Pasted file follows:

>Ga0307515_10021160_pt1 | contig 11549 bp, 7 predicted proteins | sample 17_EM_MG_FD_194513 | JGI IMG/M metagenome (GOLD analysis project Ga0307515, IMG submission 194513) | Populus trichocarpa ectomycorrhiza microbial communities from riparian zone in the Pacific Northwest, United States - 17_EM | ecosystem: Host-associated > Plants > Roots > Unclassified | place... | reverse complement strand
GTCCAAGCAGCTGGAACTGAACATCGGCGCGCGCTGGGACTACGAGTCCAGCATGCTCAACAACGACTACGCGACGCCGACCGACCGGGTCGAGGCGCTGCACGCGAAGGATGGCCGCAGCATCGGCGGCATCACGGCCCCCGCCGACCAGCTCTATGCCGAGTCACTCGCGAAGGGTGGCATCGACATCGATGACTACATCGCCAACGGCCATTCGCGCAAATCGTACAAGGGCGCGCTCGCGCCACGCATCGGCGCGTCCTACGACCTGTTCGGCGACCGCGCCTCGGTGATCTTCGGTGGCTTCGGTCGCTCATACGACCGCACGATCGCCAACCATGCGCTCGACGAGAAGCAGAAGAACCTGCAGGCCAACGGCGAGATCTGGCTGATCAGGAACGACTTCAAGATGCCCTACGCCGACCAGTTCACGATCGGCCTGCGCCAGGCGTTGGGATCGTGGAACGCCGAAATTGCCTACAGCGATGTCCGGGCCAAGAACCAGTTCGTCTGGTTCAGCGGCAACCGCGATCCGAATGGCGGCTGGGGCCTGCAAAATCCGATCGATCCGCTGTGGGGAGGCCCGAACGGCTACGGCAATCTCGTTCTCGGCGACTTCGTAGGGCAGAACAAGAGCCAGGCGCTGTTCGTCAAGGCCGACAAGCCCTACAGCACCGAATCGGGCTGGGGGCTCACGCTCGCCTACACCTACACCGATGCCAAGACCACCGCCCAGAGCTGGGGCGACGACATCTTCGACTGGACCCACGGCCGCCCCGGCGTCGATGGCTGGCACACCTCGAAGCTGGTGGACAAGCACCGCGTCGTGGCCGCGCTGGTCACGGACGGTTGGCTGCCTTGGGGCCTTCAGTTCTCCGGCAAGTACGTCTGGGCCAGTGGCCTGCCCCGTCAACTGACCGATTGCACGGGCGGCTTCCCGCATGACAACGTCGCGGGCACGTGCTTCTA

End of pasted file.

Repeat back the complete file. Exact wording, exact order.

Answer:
>Ga0307515_10021160_pt1 | contig 11549 bp, 7 predicted proteins | sample 17_EM_MG_FD_194513 | JGI IMG/M metagenome (GOLD analysis project Ga0307515, IMG submission 194513) | Populus trichocarpa ectomycorrhiza microbial communities from riparian zone in the Pacific Northwest, United States - 17_EM | ecosystem: Host-associated > Plants > Roots > Unclassified | place... | reverse complement strand
GTCCAAGCAGCTGGAACTGAACATCGGCGCGCGCTGGGACTACGAGTCCAGCATGCTCAACAACGACTACGCGACGCCGACCGACCGGGTCGAGGCGCTGCACGCGAAGGATGGCCGCAGCATCGGCGGCATCACGGCCCCCGCCGACCAGCTCTATGCCGAGTCACTCGCGAAGGGTGGCATCGACATCGATGACTACATCGCCAACGGCCATTCGCGCAAATCGTACAAGGGCGCGCTCGCGCCACGCATCGGCGCGTCCTACGACCTGTTCGGCGACCGCGCCTCGGTGATCTTCGGTGGCTTCGGTCGCTCATACGACCGCACGATCGCCAACCATGCGCTCGACGAGAAGCAGAAGAACCTGCAGGCCAACGGCGAGATCTGGCTGATCAGGAACGACTTCAAGATGCCCTACGCCGACCAGTTCACGATCGGCCTGCGCCAGGCGTTGGGATCGTGGAACGCCGAAATTGCCTACAGCGATGTCCGGGCCAAGAACCAGTTCGTCTGGTTCAGCGGCAACCGCGATCCGAATGGCGGCTGGGGCCTGCAAAATCCGATCGATCCGCTGTGGGGAGGCCCGAACGGCTACGGCAATCTCGTTCTCGGCGACTTCGTAGGGCAGAACAAGAGCCAGGCGCTGTTCGTCAAGGCCGACAAGCCCTACAGCACCGAATCGGGCTGGGGGCTCACGCTCGCCTACACCTACACCGATGCCAAGACCACCGCCCAGAGCTGGGGCGACGACATCTTCGACTGGACCCACGGCCGCCCCGGCGTCGATGGCTGGCACACCTCGAAGCTGGTGGACAAGCACCGCGTCGTGGCCGCGCTGGTCACGGACGGTTGGCTGCCTTGGGGCCTTCAGTTCTCCGGCAAGTACGTCTGGGCCAGTGGCCTGCCCCGTCAACTGACCGATTGCACGGGCGGCTTCCCGCATGACAACGTCGCGGGCACGTGCTTCTA